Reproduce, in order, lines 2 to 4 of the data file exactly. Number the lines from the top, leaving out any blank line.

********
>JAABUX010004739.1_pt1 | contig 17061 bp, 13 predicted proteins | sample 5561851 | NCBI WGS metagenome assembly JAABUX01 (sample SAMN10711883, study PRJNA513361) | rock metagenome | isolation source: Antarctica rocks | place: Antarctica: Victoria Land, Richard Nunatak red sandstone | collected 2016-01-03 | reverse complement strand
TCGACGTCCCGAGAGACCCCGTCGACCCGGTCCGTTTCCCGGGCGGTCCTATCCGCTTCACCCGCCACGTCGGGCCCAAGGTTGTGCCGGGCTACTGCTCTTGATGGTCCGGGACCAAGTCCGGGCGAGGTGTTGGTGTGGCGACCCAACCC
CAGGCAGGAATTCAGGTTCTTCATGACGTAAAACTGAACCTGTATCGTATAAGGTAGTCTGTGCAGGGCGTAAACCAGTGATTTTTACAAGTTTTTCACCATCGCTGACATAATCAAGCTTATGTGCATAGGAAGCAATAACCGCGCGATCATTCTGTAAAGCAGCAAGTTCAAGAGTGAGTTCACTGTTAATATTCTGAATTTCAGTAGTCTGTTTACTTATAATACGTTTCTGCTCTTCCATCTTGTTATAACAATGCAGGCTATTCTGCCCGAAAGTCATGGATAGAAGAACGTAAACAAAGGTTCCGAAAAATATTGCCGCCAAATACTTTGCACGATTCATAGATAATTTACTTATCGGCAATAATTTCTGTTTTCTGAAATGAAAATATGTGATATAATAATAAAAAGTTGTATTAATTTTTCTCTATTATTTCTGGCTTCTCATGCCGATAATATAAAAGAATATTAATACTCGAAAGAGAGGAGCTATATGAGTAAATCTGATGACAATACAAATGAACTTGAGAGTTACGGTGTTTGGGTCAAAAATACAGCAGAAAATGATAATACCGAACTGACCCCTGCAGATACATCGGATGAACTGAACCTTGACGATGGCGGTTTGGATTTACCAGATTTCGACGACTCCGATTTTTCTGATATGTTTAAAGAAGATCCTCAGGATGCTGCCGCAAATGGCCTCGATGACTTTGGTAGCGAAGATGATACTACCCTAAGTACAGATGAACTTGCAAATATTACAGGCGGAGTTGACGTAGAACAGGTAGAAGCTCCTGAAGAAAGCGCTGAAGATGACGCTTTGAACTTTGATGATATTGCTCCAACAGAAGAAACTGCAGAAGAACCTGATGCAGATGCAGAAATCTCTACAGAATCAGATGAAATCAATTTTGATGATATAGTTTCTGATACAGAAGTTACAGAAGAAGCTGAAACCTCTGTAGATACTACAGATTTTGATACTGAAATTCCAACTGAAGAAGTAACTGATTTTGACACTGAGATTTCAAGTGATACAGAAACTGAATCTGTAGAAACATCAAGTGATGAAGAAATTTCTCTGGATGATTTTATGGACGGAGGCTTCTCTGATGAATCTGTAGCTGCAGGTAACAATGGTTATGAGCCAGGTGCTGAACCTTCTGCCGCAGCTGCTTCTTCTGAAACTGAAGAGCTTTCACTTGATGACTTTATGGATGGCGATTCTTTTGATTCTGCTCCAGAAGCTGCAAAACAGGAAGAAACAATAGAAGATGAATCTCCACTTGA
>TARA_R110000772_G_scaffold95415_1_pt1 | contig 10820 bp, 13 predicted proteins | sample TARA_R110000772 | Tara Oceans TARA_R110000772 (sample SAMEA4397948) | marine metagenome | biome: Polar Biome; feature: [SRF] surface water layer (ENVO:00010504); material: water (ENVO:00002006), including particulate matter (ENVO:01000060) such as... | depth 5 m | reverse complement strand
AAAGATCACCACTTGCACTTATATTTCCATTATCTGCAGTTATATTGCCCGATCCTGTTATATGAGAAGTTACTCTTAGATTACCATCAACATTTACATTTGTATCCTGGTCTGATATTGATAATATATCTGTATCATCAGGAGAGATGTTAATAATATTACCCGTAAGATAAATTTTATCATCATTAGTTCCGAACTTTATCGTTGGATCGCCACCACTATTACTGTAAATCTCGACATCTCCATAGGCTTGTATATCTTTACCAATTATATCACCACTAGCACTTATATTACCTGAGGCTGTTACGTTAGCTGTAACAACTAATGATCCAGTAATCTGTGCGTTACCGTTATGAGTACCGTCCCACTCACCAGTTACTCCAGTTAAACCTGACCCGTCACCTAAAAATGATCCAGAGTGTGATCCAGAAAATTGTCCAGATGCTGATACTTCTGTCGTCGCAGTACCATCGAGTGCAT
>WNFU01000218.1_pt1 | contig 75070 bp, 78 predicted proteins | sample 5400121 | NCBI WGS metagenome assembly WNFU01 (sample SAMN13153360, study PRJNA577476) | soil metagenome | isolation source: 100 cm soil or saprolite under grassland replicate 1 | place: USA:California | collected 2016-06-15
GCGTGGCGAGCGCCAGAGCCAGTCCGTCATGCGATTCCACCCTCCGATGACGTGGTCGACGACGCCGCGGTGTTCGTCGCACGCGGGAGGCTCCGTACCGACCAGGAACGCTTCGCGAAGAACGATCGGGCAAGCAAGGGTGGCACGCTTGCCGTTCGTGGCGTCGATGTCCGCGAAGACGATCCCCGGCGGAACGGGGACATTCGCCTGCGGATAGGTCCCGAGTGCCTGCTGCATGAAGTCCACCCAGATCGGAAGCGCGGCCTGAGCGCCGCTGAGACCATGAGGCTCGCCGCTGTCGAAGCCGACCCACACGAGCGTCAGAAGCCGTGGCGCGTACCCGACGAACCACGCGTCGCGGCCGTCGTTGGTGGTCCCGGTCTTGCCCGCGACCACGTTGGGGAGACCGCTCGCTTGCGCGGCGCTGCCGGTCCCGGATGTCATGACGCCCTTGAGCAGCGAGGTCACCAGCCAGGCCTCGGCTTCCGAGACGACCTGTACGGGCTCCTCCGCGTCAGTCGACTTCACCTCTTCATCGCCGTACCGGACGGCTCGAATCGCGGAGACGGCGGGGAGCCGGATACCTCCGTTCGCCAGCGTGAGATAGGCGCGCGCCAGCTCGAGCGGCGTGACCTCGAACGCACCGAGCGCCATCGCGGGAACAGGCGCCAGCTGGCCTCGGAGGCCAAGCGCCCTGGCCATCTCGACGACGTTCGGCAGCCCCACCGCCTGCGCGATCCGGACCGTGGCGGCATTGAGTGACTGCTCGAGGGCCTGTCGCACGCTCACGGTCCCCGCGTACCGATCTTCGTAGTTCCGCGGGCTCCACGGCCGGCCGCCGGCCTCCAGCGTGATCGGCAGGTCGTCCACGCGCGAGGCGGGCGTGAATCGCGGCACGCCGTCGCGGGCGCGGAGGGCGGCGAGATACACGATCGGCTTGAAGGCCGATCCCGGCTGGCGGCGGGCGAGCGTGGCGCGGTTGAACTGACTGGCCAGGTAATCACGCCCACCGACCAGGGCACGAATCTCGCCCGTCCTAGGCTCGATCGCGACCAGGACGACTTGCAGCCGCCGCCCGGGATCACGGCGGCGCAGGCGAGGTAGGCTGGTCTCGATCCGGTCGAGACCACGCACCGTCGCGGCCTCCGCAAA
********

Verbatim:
TCGACGTCCCGAGAGACCCCGTCGACCCGGTCCGTTTCCCGGGCGGTCCTATCCGCTTCACCCGCCACGTCGGGCCCAAGGTTGTGCCGGGCTACTGCTCTTGATGGTCCGGGACCAAGTCCGGGCGAGGTGTTGGTGTGGCGACCCAACCC
CAGGCAGGAATTCAGGTTCTTCATGACGTAAAACTGAACCTGTATCGTATAAGGTAGTCTGTGCAGGGCGTAAACCAGTGATTTTTACAAGTTTTTCACCATCGCTGACATAATCAAGCTTATGTGCATAGGAAGCAATAACCGCGCGATCATTCTGTAAAGCAGCAAGTTCAAGAGTGAGTTCACTGTTAATATTCTGAATTTCAGTAGTCTGTTTACTTATAATACGTTTCTGCTCTTCCATCTTGTTATAACAATGCAGGCTATTCTGCCCGAAAGTCATGGATAGAAGAACGTAAACAAAGGTTCCGAAAAATATTGCCGCCAAATACTTTGCACGATTCATAGATAATTTACTTATCGGCAATAATTTCTGTTTTCTGAAATGAAAATATGTGATATAATAATAAAAAGTTGTATTAATTTTTCTCTATTATTTCTGGCTTCTCATGCCGATAATATAAAAGAATATTAATACTCGAAAGAGAGGAGCTATATGAGTAAATCTGATGACAATACAAATGAACTTGAGAGTTACGGTGTTTGGGTCAAAAATACAGCAGAAAATGATAATACCGAACTGACCCCTGCAGATACATCGGATGAACTGAACCTTGACGATGGCGGTTTGGATTTACCAGATTTCGACGACTCCGATTTTTCTGATATGTTTAAAGAAGATCCTCAGGATGCTGCCGCAAATGGCCTCGATGACTTTGGTAGCGAAGATGATACTACCCTAAGTACAGATGAACTTGCAAATATTACAGGCGGAGTTGACGTAGAACAGGTAGAAGCTCCTGAAGAAAGCGCTGAAGATGACGCTTTGAACTTTGATGATATTGCTCCAACAGAAGAAACTGCAGAAGAACCTGATGCAGATGCAGAAATCTCTACAGAATCAGATGAAATCAATTTTGATGATATAGTTTCTGATACAGAAGTTACAGAAGAAGCTGAAACCTCTGTAGATACTACAGATTTTGATACTGAAATTCCAACTGAAGAAGTAACTGATTTTGACACTGAGATTTCAAGTGATACAGAAACTGAATCTGTAGAAACATCAAGTGATGAAGAAATTTCTCTGGATGATTTTATGGACGGAGGCTTCTCTGATGAATCTGTAGCTGCAGGTAACAATGGTTATGAGCCAGGTGCTGAACCTTCTGCCGCAGCTGCTTCTTCTGAAACTGAAGAGCTTTCACTTGATGACTTTATGGATGGCGATTCTTTTGATTCTGCTCCAGAAGCTGCAAAACAGGAAGAAACAATAGAAGATGAATCTCCACTTGA
>TARA_R110000772_G_scaffold95415_1_pt1 | contig 10820 bp, 13 predicted proteins | sample TARA_R110000772 | Tara Oceans TARA_R110000772 (sample SAMEA4397948) | marine metagenome | biome: Polar Biome; feature: [SRF] surface water layer (ENVO:00010504); material: water (ENVO:00002006), including particulate matter (ENVO:01000060) such as... | depth 5 m | reverse complement strand